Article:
October 26, 2011 at 1:55 pm | Report abuse |
  7. Randall

    According to the United Nations Population Division, population growth will continue to slow down over the next few decades. In fact, if current trends persist, our growth will halt right around 8 billion by 2045. After that, our numbers will start to fall off, slowly at first, and then faster.

    So relax!

    October 26, 2011 at 1:55 pm | Report abuse |
  8. Jim Hatch

    To house the entire world population of 7 million in one metropolitan area with the density say of Los Angeles would require an area the size of Texas, New Mexico, and Arizona combined. In fact they could fit quite comfortably into Mexico alone. That would leave the rest of the world available for growing crops to feed them and find oil to fuel them. Then of course you would have to move a few million out of Mexico to do the farming etc.

    October 26, 2011 at 1:56 pm | Report abuse |
  9. CindyF

    Hopefully Jesus comes soon.

    October 26, 2011 at 1:56 pm | Report abuse |
  10. marcia

    Guess it's time the Rothchilds, the Rockefellers and the rest of the Illuminati to start killing us off!

    October 26, 2011 at 1:56 pm | Report abuse |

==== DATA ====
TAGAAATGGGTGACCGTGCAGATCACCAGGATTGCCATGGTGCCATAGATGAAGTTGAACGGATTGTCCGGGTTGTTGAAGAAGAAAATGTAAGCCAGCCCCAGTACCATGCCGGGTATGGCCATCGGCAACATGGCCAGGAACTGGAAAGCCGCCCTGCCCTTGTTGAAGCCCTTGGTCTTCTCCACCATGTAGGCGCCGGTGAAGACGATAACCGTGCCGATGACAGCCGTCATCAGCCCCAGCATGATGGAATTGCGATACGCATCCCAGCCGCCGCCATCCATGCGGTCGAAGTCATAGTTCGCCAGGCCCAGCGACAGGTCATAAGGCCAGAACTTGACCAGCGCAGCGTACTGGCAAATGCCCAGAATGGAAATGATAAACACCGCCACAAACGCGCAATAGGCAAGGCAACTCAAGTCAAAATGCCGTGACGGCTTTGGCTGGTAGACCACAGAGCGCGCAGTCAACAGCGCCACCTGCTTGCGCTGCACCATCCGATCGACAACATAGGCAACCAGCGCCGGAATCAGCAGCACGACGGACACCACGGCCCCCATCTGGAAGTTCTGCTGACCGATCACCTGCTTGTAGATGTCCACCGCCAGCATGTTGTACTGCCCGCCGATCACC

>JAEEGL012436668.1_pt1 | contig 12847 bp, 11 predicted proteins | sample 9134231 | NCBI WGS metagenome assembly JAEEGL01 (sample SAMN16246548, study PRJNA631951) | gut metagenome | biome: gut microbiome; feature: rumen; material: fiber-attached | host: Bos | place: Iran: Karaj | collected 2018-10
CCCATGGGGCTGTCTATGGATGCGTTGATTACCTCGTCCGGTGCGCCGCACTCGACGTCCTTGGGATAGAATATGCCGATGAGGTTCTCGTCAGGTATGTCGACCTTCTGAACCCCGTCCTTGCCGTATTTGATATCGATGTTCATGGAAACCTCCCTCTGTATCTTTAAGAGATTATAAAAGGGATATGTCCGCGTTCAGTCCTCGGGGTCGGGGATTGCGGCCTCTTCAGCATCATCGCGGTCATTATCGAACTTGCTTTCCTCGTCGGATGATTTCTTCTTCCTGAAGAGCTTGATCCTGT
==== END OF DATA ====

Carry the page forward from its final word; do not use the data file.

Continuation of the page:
11. vince

    I think the biggest problem is the impact on the other creatures on the planet – we can continue to expand intelligently but we must make an absolute committment to persere what little "wild" and pristine places we have left and create and expand wildlife parks and reservations. Years ago I recall a scientifc american journal about cities of the future that include concentrated living in cities surround by agricultural areas, in turn surrounded by vast open spaces to allow wildlife diversity to continue to flourish - I think we need to move to that model in a hurry. Already we see people abandoning country living for the cities, but we need to make sure those country areas remain wild habitat and not just giant commerical farms - give the animals a chance to repopulate and continue diversifying.

    October 26, 2011 at 1:56 pm | Report abuse |
  12. S1N

    That is true for third-world nations in general. On average, third world nations have 5+ children per family. Most industrialized nations have between 1 and 2.5 (2-5 kids for every 2 families)

    October 26, 2011 at 1:56 pm | Report abuse |
    • NudeTruth